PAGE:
Yes, it is possible to use anti-aging lasers in combination with fillers. Laser treatments and fillers are two different types of cosmetic procedures that can be used separately or in combination to address different concerns related to aging skin. Laser treatments use focused beams of light to improve the texture and tone of the skin, while fillers are injectable substances that are used to add volume and smooth out wrinkles. Both treatments can be effective in helping to improve the appearance of aging skin, but they work in different ways and have different mechanisms of action. It’s generally not thought that laser treatments can damage fillers.
Do anti aging lasers diminish the effectiveness of botox?
There is no evidence to suggest that laser treatments can diminish the effectiveness of Botox. Botox is a neuro-modulator that is injected into specific muscles in the face to relax them and reduce the appearance of wrinkles. It works by blocking the transmission of nerve impulses to the injected muscles, causing them to relax. Laser treatments, on the other hand, use focused beams of light to improve the texture and tone of the skin. They do not directly affect the muscles in the face and do not interfere with the mechanism of action of Botox. You can use laser skin rejuvenation and Botox in combination to address different concerns related to aging skin. For example, laser treatments can be used to improve the overall tone and texture of the skin, while Botox can be used to smooth out wrinkles caused by muscle movement.
The winter months, when UV rays are less prevalent, are a great time to schedule your laser treatments. You’ll need time to heal. Be sure to use sunscreen when you’re doctor says your skin is healed and for best results long-term, don’t stop. It’s important to protect your investment.
Here’s What We’re Trying
Kimby: Skin Laundry is a skincare and laser treatment company that offers a variety of treatments at its clinics. One of the lasers they use is the YAG laser, which is a type of laser that uses an intense beam of light to remove unwanted pigment or blood vessels in the skin. The YAG laser is commonly used to treat conditions such as age spots, sun spots, freckles, and vascular lesions.
At the time I was going regularly, they also were using a fractional resurfacing technology which is the primary reason I signed up. I think my complexion looked good and there was some noticeable smoothing and tightening.
Skin Laundry recently ditched the fractional laser for RF technology and I’m not a fan. For one thing, you’re left with a noticeable “grid” on your face for 7-10 days. The old regimen left you slightly red for the remainder of the day only.
I hated this. I was left with nerve damage and paralysis, thankfully temporary, and I feel like it cooked away fat along my jawline that I couldn’t spare. This certainly could have been the error of my doctor.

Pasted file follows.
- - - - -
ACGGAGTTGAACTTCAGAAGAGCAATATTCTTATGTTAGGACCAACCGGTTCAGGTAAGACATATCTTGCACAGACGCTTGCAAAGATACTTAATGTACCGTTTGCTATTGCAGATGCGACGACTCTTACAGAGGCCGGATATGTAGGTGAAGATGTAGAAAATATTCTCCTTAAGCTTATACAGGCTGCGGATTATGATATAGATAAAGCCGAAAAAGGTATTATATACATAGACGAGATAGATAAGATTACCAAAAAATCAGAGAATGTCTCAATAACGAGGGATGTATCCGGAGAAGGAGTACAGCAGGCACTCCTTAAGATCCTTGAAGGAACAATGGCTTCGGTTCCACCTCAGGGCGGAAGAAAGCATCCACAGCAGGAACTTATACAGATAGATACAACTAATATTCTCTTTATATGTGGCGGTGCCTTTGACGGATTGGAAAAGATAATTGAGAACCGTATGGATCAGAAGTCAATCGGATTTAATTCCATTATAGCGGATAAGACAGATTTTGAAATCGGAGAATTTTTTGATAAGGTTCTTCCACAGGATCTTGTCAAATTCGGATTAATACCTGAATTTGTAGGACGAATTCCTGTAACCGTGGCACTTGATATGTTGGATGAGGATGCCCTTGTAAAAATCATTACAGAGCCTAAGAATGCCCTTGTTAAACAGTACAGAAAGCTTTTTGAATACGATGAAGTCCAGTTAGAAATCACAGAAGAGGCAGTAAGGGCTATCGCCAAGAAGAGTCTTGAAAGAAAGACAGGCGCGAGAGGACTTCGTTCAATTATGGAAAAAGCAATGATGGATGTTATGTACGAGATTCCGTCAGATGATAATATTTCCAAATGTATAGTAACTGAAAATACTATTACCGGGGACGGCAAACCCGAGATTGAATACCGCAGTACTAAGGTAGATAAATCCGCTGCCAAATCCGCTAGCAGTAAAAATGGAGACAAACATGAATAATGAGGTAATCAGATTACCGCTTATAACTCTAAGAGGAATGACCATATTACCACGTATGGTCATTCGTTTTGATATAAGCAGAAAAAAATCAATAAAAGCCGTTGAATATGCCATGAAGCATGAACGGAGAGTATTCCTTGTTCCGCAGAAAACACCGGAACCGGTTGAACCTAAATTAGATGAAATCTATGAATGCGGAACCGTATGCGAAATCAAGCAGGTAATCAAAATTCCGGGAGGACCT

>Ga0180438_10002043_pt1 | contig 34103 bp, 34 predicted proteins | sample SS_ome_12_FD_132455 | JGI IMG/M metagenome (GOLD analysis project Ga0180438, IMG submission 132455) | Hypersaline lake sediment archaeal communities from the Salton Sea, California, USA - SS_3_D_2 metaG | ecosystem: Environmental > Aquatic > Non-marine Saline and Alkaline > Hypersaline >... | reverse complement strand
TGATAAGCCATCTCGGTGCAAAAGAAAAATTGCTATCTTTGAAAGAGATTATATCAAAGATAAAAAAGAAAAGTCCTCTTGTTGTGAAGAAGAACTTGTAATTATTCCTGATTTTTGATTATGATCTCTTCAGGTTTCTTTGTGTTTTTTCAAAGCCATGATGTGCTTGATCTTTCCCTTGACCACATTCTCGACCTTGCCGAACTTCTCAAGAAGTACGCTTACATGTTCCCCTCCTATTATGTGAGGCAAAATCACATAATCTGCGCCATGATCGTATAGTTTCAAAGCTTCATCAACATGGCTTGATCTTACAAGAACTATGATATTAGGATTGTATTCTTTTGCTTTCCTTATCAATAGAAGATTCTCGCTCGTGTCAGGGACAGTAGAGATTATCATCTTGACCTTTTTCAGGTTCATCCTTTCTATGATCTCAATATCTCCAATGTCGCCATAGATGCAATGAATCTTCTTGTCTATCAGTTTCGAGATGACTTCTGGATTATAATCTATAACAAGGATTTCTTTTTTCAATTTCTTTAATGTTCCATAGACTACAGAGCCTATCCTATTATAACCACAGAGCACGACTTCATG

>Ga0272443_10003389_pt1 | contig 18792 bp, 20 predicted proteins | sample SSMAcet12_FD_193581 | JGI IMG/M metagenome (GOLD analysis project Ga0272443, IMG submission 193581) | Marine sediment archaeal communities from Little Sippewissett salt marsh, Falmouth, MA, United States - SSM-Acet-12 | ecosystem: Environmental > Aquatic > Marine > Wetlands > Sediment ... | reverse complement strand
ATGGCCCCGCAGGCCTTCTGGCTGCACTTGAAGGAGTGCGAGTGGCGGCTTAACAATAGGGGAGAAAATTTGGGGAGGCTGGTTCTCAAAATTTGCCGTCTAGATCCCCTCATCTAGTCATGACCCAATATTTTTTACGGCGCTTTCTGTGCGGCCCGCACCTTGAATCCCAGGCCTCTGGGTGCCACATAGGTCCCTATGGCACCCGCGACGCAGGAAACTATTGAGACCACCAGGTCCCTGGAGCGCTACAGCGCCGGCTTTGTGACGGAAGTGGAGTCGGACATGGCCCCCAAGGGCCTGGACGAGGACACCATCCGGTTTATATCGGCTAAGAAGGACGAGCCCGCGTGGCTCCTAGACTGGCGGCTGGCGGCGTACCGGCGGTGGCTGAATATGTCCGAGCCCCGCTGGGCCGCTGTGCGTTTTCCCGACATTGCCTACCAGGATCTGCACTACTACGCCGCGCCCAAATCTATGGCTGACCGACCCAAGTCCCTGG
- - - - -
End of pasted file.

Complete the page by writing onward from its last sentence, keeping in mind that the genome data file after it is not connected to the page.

I had gone to the “fancy” guy just wanting laser treatment. He talked me into Ultherapy. Lesson learned. If you’re like me and you do your own thorough research, trust yourself.
Kimby: Morpheus 8
Look, I’m fighting the good fight here. For you and me.
My doctor did use a local anesthetic numbing cream and while it wasn’t the most pleasant experience of my life, I tolerated it well. My friend however, was in so much pain that she took Ativan for her subsequent treatments.
Morpheus gave me some tightening along my jawline that I am so desperately seeking. My friend that recently completed some treatments saw more impressive results than I did. Was it due to her practitioner or her skin’s ability to heal? Who knows.
Kimby: Fotona 4D Laser – up next
Fotona 4D laser is a non-invasive laser treatment used for a variety of aesthetic and medical applications. It is a combination of four different laser technologies (Er:YAG, Nd:YAG, KTP, and Alexandrite) that can be used to address a wide range of skin concerns, including wrinkles, acne scars, stretch marks, and pigmentation issues.
The treatment is called “4D” because it involves four different stages:
- Precision – The laser is used to precisely target specific areas of the skin.
- Dynamis – The laser energy is used to stimulate collagen production and improve skin texture.
- Vital – The laser energy is used to promote healing and revitalization of the skin.
- Tight – The laser energy is used to tighten and lift the skin.
Fotona 4D laser treatment is typically performed in a series of sessions. I have 5 scheduled. The Fotona is billed as a non-surgical facelift and my biggest concern is loss of elasticity in my skin. This laser is supposed to address that. I’ll keep you posted.
Tracy: IPL Treatments
I’m most concerned with discoloration, dark spots, and freckling. Sure it’s partially vanity, but also I’m concerned at the potential for brown spots, rough spots, and freckling to become cancerous. IPL treatments should even my skin for both my aesthetic goals and long-term health.